SUNY Poly CNSE and Title Sponsor SEFCU Name Capital Region Teams Advancing to the Final Round of the 2015 New York Business Plan Competition March 30th, 2015

LAMDAMAP 2015 hosted by the University March 26th, 2015

Chip Technology

Nanotubes with two walls have singular qualities: Rice University lab calculates unique electronic qualities of double-walled carbon nanotubes April 16th, 2015

Graphenea embarks on a new era April 16th, 2015

Quantization of 'surface Dirac states' could lead to exotic applications April 15th, 2015

Study shows novel pattern of electrical charge movement through DNA April 14th, 2015

Nanotubes/Buckyballs

Nanotubes with two walls have singular qualities: Rice University lab calculates unique electronic qualities of double-walled carbon nanotubes April 16th, 2015

MIT sensor detects spoiled meat: Tiny device could be incorporated into 'smart packaging' to improve food safety April 15th, 2015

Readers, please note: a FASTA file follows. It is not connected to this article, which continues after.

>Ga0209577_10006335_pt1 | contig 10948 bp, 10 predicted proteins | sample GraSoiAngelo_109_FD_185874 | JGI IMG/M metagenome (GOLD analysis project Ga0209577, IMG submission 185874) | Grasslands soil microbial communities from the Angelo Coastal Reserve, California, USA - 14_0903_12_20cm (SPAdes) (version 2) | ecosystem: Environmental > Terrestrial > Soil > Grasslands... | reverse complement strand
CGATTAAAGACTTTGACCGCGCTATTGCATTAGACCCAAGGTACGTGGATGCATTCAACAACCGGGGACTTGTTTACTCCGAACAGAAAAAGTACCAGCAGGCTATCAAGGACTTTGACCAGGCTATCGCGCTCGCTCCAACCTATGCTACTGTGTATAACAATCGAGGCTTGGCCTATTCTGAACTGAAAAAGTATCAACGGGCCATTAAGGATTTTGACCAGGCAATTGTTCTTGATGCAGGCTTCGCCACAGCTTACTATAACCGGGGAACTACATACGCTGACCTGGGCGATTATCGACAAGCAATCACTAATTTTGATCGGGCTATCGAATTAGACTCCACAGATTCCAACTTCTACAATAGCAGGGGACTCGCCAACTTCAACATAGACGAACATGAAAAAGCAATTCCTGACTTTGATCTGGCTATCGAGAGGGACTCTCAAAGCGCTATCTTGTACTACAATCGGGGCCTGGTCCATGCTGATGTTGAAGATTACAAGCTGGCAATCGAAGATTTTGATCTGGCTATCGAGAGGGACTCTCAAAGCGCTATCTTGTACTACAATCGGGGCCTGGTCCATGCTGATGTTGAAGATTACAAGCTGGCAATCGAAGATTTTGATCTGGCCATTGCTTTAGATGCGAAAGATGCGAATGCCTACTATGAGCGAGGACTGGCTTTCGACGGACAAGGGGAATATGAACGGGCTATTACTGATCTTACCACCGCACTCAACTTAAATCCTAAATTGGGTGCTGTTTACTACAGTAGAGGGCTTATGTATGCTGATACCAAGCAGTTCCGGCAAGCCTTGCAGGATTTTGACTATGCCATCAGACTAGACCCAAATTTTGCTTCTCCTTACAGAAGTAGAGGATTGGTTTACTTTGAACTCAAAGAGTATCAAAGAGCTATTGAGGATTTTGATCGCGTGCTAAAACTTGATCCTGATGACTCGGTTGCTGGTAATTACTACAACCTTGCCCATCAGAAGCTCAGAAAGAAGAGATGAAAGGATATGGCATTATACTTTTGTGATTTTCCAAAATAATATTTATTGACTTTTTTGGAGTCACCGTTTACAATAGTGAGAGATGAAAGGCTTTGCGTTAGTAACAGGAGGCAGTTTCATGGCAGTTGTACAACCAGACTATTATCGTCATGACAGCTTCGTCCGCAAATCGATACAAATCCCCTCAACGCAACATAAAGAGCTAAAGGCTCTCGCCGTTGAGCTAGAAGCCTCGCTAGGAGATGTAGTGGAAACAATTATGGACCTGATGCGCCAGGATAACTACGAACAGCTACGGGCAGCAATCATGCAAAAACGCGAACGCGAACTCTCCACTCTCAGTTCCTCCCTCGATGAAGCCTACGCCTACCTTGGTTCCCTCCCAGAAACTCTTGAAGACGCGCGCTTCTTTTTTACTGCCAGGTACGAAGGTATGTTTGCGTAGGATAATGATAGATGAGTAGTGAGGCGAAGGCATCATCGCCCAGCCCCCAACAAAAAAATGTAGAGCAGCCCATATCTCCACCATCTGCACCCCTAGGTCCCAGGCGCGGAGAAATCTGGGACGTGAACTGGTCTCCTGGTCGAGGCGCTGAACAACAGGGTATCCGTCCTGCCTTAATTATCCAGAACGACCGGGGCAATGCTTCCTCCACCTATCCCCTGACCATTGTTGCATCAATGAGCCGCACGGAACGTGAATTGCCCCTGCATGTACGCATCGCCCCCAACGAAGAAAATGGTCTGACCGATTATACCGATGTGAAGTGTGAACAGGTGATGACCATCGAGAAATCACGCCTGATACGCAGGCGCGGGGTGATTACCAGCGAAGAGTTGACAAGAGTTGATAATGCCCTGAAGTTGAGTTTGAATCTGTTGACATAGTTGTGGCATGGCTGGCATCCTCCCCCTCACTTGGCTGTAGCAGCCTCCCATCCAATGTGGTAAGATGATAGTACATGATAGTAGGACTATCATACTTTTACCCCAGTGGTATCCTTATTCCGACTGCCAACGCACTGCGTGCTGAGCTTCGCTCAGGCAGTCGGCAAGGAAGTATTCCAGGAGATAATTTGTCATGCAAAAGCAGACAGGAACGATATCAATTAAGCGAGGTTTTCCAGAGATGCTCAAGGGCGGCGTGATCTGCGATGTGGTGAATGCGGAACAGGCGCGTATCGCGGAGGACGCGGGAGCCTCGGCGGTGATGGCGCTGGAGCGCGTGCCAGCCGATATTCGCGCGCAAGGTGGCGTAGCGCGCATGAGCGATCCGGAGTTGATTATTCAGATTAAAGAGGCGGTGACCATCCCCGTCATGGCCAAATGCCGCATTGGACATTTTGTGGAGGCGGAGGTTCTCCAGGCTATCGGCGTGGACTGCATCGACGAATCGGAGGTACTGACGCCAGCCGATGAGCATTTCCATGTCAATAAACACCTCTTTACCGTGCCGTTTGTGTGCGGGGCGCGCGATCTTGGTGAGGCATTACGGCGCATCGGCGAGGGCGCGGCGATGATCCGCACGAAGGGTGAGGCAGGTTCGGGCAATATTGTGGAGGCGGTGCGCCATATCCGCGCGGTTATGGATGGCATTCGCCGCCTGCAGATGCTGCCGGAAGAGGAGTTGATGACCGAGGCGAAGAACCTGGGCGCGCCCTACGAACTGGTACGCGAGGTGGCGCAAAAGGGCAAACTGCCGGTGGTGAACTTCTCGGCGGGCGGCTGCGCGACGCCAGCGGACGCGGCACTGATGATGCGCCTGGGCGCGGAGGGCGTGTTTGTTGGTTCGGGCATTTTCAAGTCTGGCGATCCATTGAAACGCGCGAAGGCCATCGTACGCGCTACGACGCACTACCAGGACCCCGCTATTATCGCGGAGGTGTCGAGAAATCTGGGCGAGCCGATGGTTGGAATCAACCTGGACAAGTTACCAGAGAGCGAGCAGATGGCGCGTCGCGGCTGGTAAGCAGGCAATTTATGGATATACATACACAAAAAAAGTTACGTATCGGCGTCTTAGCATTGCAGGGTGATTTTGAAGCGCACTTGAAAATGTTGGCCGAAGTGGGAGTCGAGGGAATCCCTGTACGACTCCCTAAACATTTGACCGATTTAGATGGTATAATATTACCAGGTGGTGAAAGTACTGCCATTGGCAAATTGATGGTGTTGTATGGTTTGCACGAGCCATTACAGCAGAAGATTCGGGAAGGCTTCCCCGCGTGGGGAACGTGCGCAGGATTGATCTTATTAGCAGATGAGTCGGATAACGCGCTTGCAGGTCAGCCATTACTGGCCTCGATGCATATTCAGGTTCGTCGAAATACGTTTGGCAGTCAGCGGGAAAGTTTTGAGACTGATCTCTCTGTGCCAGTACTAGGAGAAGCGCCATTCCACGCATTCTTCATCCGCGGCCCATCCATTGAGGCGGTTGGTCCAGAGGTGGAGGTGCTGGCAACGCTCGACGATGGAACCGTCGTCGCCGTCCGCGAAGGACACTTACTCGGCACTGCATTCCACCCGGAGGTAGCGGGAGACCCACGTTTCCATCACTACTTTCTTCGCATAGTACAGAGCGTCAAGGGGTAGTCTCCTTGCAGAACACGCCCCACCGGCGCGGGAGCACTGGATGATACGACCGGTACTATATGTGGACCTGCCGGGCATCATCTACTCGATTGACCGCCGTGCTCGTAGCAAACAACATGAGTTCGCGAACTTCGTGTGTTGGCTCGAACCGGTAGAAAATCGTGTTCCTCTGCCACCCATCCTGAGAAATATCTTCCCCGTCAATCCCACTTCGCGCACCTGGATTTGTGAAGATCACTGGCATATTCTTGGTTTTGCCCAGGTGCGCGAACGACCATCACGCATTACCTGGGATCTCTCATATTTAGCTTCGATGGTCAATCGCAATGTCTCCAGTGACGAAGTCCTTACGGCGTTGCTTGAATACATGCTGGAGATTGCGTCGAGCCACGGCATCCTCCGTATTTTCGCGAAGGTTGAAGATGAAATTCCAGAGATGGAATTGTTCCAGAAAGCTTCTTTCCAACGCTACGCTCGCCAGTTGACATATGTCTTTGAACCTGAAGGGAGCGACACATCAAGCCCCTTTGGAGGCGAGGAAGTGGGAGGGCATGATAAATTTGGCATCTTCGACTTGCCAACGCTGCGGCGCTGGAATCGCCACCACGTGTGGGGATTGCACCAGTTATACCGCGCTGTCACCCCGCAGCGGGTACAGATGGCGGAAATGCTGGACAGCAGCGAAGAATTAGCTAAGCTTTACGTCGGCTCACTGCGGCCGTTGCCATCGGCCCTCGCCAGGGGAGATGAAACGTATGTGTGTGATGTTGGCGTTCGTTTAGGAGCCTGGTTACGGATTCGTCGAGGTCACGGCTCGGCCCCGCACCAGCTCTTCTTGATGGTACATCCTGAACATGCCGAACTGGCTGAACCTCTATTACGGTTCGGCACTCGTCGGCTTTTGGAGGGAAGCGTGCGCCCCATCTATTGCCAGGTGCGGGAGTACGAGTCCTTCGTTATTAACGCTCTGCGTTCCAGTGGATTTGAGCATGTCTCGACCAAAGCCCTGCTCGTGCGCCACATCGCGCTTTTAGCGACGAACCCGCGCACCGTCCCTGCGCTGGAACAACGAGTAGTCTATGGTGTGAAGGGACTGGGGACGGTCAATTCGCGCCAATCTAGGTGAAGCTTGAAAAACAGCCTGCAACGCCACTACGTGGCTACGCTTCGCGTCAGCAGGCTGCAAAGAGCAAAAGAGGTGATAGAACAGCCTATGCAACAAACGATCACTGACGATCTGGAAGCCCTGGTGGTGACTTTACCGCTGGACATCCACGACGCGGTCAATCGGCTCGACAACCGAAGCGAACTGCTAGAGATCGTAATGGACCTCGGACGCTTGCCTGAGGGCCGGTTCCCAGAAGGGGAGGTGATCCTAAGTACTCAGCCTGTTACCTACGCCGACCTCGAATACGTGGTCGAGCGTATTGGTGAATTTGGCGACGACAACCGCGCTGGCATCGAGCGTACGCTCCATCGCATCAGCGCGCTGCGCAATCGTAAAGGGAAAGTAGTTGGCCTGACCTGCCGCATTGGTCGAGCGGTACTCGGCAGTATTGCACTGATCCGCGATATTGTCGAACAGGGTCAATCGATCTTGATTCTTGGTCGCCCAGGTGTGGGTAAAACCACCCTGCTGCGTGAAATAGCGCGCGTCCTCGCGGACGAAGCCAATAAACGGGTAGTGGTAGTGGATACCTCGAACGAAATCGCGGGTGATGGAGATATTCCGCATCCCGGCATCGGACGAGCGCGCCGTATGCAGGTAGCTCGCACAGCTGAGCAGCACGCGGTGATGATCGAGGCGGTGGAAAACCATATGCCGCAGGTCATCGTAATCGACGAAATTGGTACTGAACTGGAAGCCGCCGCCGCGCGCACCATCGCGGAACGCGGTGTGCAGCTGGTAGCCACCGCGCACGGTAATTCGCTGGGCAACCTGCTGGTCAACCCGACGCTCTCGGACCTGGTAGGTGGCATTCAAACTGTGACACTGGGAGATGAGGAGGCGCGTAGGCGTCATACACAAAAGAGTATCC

Taking aircraft manufacturing out of the oven: New technique uses carbon nanotube film to directly heat and cure composite materials April 14th, 2015

Iranian Scientists Evaluate Dynamic Interaction between 2 Carbon Nanotubes April 14th, 2015

Nanoelectronics

Nanotubes with two walls have singular qualities: Rice University lab calculates unique electronic qualities of double-walled carbon nanotubes April 16th, 2015

Solution-grown nanowires make the best lasers April 14th, 2015

Water makes wires even more nano: Rice University lab extends meniscus-mask process to make sub-10 nanometer paths April 6th, 2015